Anesthesiology technicians and assistants may work in the same team, helping administer anesthesia to patients, but they have different responsibilities. An assistant, or AA, has a medical role and works with patients; a technician takes a support role and works with anesthesiology equipment. These jobs have different duties, skills and qualifications.
Job Duties of the Anesthesiology Assistant
AAs work under the supervision of licensed anesthesiologists. This is a "physician extender" or "nonphysician anesthetist" role -- you'll take on critical medical care tasks, including administering some anesthesia. You'll be the person who is with the patient before, during and after they are anesthetized. It is your responsibility to run checks, tests and exams on patients, and you might assist with preoperative procedures such as catheterizations and echocardiographs. You also need to check equipment before it is used. During procedures, you'll monitor and adjust anesthesia delivery.
Job Duties of the Anesthesiology Technician
Your role as an anesthesiology technician is no less critical than that of an AA, but the focus is different. The primary responsibility of this role is looking after the equipment used in anesthesia care. This involves checking and preparing monitoring and delivery systems before a procedure so that they are safe to use. You may also be responsible for troubleshooting, maintenance and servicing and, in some cases, operating equipment during a procedure. You'll also ensure that all equipment and delivery systems are clean, sterilized and fit for purpose. The role typically involves stock checking and ordering.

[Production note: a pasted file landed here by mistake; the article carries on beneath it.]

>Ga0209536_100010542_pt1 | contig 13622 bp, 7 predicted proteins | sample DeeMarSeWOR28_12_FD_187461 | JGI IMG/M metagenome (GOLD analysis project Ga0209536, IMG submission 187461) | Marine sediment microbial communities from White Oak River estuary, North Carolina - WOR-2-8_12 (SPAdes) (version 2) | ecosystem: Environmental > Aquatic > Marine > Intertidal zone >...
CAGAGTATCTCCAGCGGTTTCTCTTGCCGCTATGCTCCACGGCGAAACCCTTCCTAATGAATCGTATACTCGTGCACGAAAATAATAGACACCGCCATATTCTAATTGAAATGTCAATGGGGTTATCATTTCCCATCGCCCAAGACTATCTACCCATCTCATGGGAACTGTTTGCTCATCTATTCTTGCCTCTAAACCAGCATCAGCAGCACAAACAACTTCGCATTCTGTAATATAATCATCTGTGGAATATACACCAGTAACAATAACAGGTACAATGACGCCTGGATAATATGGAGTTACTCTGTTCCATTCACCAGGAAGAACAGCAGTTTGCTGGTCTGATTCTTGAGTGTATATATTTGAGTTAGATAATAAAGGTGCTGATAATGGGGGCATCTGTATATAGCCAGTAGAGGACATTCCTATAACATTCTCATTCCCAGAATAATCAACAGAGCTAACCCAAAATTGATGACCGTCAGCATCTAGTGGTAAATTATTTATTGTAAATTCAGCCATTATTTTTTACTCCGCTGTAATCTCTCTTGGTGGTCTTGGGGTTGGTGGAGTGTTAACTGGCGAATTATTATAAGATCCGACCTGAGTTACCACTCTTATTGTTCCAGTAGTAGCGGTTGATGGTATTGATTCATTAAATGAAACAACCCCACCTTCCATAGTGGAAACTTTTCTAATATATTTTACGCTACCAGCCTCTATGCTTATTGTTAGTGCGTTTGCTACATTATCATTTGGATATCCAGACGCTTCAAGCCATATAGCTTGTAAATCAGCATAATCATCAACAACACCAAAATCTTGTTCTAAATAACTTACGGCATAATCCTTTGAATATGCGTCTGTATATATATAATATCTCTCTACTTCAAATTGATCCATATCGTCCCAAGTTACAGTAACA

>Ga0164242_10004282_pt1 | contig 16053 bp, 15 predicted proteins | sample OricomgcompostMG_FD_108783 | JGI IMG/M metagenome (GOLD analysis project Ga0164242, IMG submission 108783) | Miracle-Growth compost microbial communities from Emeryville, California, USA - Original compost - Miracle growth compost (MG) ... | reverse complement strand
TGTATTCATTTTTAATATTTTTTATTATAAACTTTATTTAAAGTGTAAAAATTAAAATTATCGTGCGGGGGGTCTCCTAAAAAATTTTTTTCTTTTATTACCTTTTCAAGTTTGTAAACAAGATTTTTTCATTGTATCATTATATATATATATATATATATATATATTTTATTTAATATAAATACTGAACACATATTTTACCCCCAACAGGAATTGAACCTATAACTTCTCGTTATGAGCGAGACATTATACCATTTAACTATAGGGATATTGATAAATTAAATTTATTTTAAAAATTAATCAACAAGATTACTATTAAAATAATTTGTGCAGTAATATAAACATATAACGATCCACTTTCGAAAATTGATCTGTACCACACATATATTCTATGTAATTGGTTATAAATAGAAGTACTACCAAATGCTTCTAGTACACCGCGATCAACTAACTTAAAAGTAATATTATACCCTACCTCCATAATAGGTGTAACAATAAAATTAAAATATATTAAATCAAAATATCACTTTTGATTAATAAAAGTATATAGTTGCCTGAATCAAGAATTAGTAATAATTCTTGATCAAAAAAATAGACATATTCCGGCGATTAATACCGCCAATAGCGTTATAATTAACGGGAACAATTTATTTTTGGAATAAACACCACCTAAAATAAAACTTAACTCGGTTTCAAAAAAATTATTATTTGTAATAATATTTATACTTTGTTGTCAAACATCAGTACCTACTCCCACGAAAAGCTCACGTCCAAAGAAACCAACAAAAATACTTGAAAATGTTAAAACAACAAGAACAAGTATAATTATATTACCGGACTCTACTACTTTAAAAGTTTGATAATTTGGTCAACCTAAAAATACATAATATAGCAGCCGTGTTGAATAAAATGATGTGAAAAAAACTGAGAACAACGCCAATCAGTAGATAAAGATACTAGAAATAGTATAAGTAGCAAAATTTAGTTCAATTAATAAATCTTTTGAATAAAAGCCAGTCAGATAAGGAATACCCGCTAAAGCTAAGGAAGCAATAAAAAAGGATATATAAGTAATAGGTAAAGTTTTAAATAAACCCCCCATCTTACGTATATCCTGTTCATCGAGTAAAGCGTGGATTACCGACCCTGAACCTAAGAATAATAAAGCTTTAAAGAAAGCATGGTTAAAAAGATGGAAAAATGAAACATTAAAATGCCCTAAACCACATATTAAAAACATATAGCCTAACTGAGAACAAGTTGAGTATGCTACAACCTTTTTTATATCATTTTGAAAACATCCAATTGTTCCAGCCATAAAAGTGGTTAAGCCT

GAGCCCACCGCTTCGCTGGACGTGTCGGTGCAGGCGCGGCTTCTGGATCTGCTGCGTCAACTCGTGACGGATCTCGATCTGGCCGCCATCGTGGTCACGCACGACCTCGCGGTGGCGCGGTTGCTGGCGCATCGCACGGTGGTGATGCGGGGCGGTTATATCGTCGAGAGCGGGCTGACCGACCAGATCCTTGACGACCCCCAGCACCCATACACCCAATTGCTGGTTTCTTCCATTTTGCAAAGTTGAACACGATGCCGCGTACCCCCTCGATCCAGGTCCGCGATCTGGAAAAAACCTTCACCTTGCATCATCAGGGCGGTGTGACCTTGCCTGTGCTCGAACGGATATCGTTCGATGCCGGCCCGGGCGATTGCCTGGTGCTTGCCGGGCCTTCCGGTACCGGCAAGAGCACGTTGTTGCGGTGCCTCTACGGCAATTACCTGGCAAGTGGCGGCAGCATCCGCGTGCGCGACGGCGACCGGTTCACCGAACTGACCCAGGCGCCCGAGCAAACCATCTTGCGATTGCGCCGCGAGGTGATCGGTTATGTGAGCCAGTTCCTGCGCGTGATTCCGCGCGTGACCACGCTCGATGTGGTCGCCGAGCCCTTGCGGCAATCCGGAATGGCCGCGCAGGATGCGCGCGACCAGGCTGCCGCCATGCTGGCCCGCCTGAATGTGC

Similarities and Differences
Both AAs and technicians have important roles in the care planning and implementation of anesthesia. However, the roles have more differences than similarities. AAs are medical staff who work directly with patients as part of the primary anesthesiology care team -- their focus is the patient. Technicians have more of a support role within the team and develop technical skills rather than health care capabilities -- their focus is the equipment. AAs can only work under the direction of an anesthesiologist; technicians may report to other members of the care team.
Education and Certification
AAs need a four-year college degree with a premed focus. You'll then go on to get a master's in anesthesiologist assistant training, ideally from a school accredited by the Commission on Accreditation of Allied Health Education Programs. After graduation, you can apply to take the National Commission for the Certification of Anesthesiologist Assistants exam to start the certification process. The base requirement for anesthesiology technicians is typically a high school diploma or GED, although some employers require a two-year health care degree. You can opt to take certification through the American Society of Anesthesia Technologists and Technicians.
- The American Society of Anesthesiologists: Types of Careers in Anesthesiology
- ExploreHealthCareers.org: Anesthesiologist Assistants
- The American Society of Anesthesia Technologists and Technicians: Standards of Practice
- The American Academy of Anesthesiologist Assistants: Facts About AAs
- ExploreHealthCareers.org: Anesthesiologist Assistants -- Academic Requirements
Carol Finch has been writing technology, careers, business and finance articles since 2000, tapping into her experience in sales, marketing and technology consulting. She has a bachelor's degree in Modern Languages, a Chartered Institute of Marketing.certificate and unofficial tech and gaming geek status with her long-suffering friends and family.